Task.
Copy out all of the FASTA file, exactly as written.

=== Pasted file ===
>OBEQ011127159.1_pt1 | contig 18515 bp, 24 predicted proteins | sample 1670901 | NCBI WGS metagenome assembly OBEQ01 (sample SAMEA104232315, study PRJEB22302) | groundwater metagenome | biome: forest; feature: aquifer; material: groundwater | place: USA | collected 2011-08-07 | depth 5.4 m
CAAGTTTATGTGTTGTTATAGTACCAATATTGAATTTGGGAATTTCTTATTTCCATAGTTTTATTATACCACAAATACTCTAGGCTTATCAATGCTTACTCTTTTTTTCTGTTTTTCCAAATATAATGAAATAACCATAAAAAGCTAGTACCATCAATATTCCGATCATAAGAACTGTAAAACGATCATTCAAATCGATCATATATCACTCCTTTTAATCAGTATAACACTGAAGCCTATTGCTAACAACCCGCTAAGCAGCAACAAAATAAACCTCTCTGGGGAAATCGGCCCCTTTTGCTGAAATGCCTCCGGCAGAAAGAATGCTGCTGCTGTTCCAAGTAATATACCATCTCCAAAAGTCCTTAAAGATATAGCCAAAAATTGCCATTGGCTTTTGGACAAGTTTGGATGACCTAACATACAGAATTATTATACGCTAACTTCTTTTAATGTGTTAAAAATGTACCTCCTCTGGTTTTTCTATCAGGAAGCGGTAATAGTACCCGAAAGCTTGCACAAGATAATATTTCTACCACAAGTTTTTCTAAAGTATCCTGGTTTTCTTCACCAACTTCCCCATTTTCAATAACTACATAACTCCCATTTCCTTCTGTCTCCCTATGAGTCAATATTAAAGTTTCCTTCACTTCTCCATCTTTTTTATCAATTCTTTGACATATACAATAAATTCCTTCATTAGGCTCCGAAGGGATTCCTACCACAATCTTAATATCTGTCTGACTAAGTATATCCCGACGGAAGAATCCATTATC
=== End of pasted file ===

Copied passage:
>OBEQ011127159.1_pt1 | contig 18515 bp, 24 predicted proteins | sample 1670901 | NCBI WGS metagenome assembly OBEQ01 (sample SAMEA104232315, study PRJEB22302) | groundwater metagenome | biome: forest; feature: aquifer; material: groundwater | place: USA | collected 2011-08-07 | depth 5.4 m
CAAGTTTATGTGTTGTTATAGTACCAATATTGAATTTGGGAATTTCTTATTTCCATAGTTTTATTATACCACAAATACTCTAGGCTTATCAATGCTTACTCTTTTTTTCTGTTTTTCCAAATATAATGAAATAACCATAAAAAGCTAGTACCATCAATATTCCGATCATAAGAACTGTAAAACGATCATTCAAATCGATCATATATCACTCCTTTTAATCAGTATAACACTGAAGCCTATTGCTAACAACCCGCTAAGCAGCAACAAAATAAACCTCTCTGGGGAAATCGGCCCCTTTTGCTGAAATGCCTCCGGCAGAAAGAATGCTGCTGCTGTTCCAAGTAATATACCATCTCCAAAAGTCCTTAAAGATATAGCCAAAAATTGCCATTGGCTTTTGGACAAGTTTGGATGACCTAACATACAGAATTATTATACGCTAACTTCTTTTAATGTGTTAAAAATGTACCTCCTCTGGTTTTTCTATCAGGAAGCGGTAATAGTACCCGAAAGCTTGCACAAGATAATATTTCTACCACAAGTTTTTCTAAAGTATCCTGGTTTTCTTCACCAACTTCCCCATTTTCAATAACTACATAACTCCCATTTCCTTCTGTCTCCCTATGAGTCAATATTAAAGTTTCCTTCACTTCTCCATCTTTTTTATCAATTCTTTGACATATACAATAAATTCCTTCATTAGGCTCCGAAGGGATTCCTACCACAATCTTAATATCTGTCTGACTAAGTATATCCCGACGGAAGAATCCATTATC